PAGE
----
Range reseeding is only part of Karren’s ranch conservation program. Since 1957, he has deferred or rested one of his four pastures from grazing through the plant growing season each year and rotates the grazing season in the other three. This system allows the native grasses to seed, and gives young grass seedlings a chance to get established.

He also has made plans for sagebrush control with a spraying program on 3,000 acres, further to increase palatable grasses and the livestock carrying capacity, and provide better erosion control. Meanwhile, with the help of Bob Metcalf, his father-in-law, Karren has installed approximately 3 miles of plastic pipe that carries water from springs on the hillsides to pasture areas that did not have livestock water, constructed four earth pounds, and built and repaired 4 miles of fence.

Karren’s 200 acres of irrigated land at Jensen also has a new look. He has developed new irrigation systems by leveling his fields and constructing new ditches, so he now has control of his irrigation water. He also installed an 8-inch, 1/2 mile-long pipeline from the main canal on the hill above his fields to the Green River below. When there is enough water in the canal, he can sprinkler irrigate with gravity pressure, and when water is low in the canal, can pump water from the river through the same system.

“I now go on my mountain range 2 weeks later in the spring and bring them off when the range has been properly grazed,” Karren says of his conservation program. “I have plenty of feed on the farm, and this way I can improve my range faster. I am glad I made that decision in 1957. Even though the past 3 years have been extra dry, the grass has still improved and I have sold good calves. I only wish I had started my conservation plan earlier.”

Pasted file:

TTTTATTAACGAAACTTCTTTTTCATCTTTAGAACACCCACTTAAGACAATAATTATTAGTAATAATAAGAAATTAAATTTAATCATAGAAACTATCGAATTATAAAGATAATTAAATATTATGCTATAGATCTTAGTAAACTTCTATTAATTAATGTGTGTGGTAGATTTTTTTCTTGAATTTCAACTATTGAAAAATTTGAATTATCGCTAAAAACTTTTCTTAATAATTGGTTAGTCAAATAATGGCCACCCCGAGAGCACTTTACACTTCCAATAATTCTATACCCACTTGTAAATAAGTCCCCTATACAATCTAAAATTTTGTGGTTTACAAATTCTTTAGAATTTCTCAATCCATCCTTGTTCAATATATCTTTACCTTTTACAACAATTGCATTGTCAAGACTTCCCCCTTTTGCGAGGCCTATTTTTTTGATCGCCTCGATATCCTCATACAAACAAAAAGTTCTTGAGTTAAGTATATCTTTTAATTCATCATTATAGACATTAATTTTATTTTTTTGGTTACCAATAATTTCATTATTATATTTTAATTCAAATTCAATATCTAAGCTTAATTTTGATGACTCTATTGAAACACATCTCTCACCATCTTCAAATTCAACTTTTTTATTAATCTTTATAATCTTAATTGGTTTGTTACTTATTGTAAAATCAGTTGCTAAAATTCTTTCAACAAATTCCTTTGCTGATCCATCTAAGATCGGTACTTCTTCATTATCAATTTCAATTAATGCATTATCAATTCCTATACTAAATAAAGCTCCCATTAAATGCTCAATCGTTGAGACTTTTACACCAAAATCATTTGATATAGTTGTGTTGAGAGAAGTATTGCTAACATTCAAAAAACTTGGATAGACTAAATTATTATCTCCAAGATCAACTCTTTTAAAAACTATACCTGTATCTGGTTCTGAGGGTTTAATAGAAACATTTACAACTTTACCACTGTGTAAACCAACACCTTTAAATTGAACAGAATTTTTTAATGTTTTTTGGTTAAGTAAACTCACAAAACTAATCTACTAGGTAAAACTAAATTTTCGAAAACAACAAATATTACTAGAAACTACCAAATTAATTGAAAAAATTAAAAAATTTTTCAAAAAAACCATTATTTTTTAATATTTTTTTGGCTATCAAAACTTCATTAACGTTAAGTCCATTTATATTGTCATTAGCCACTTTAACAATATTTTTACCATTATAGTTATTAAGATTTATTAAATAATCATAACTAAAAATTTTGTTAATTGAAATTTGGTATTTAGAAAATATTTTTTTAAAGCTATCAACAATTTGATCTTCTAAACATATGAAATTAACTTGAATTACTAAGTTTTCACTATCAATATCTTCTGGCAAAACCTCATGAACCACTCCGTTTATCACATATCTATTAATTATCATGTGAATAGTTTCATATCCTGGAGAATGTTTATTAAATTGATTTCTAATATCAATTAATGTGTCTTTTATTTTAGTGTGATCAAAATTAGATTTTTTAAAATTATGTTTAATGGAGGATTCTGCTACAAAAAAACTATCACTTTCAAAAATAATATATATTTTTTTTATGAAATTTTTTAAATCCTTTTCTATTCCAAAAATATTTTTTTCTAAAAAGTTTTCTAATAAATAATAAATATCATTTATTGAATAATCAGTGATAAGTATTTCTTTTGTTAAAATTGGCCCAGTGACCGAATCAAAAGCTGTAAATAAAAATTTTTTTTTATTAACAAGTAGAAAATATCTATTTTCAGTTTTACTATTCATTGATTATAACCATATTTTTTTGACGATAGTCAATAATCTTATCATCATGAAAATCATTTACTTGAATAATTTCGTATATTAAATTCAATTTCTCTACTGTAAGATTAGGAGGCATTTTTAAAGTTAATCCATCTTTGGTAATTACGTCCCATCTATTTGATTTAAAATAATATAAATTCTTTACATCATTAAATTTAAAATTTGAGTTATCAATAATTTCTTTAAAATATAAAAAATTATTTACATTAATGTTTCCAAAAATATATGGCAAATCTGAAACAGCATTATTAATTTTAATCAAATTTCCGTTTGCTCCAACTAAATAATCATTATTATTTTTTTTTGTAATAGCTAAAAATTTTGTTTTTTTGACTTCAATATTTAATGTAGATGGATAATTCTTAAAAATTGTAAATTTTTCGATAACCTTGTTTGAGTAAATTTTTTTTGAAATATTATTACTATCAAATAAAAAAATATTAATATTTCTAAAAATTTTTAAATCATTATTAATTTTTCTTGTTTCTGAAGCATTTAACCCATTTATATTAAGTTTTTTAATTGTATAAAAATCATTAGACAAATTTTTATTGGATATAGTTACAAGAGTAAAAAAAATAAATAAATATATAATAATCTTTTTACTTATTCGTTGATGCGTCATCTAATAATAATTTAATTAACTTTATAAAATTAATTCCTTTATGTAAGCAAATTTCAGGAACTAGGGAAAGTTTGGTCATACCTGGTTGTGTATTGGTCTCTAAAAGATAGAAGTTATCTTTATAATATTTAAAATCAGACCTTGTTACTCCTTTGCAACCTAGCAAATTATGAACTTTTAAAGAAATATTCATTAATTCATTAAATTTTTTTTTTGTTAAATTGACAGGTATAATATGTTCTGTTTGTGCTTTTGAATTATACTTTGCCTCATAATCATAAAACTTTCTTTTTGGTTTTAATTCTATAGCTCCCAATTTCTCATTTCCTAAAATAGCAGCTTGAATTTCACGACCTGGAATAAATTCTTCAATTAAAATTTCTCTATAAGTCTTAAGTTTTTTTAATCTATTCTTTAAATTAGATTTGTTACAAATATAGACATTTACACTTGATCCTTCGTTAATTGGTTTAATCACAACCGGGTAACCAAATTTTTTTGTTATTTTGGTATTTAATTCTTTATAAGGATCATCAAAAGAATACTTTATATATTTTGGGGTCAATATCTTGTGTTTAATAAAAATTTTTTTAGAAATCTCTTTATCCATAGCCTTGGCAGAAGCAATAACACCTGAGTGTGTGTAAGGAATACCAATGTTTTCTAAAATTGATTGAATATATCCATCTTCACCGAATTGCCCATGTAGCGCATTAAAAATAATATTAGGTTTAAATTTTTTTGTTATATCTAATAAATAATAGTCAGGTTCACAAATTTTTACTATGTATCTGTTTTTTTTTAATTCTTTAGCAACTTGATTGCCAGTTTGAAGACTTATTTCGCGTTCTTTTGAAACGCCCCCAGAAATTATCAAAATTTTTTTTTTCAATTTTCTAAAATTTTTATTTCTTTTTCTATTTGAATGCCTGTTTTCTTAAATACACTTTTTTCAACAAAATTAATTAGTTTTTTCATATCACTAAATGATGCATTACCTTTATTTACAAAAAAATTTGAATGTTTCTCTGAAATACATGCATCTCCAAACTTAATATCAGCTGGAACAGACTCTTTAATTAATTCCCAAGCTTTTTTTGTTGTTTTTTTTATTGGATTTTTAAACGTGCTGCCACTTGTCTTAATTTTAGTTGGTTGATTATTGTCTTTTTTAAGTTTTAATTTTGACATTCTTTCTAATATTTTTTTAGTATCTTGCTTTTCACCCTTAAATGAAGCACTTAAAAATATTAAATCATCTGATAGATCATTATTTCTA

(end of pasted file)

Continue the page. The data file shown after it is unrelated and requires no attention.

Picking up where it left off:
Karren was selected as outstanding farmer in 1961 by supervisors of the Uintah Basin District, and an outstanding farmer of the year 1962 by the Utah Association of Soil Conservation Districts.

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About the author

Publisher, Editor and Author

Kathy worked with the Bureau of Land Management for 12 years before founding Livestock for Landscapes in 2004. Her twelve years at the agency allowed her to pursue her goal of helping communities find ways to live profitably AND sustainably in their environment. She has been researching and working with livestock as a land management tool for over a decade. When she's not helping farmers, ranchers and land managers on-site, she writes articles, and books, and edits videos to help others turn their livestock into landscape managers.

2 Comments

  1. Tom Krawiec says:

    History is a pretty powerful ally. In the book ” Where the wagon led”, a memoir of a cowboy in Saskatchewan, the author lamented about how the buck brush was taking over the prairie range in the early 1920’s. Prior to 1911 native people’s regularly burned during the spring to keep brush encroachment at bay. Their goal was to maintain grasslands for the bison, elk, and antelope. In 1911 the government imposed restrictions on burning because white settlers & railroaders burned indiscriminately, often in the summer, and started large wildfires. I find it interesting that we often overlook how the land was managed before white people came on the scene.

  2. Curt Gesch says:

    “Those who don’t know history are destined to repeat it”–one of my favourite adages–also could be restated as “Those who don’t know history rob themselves of a rich heritage of knowledge and practice.”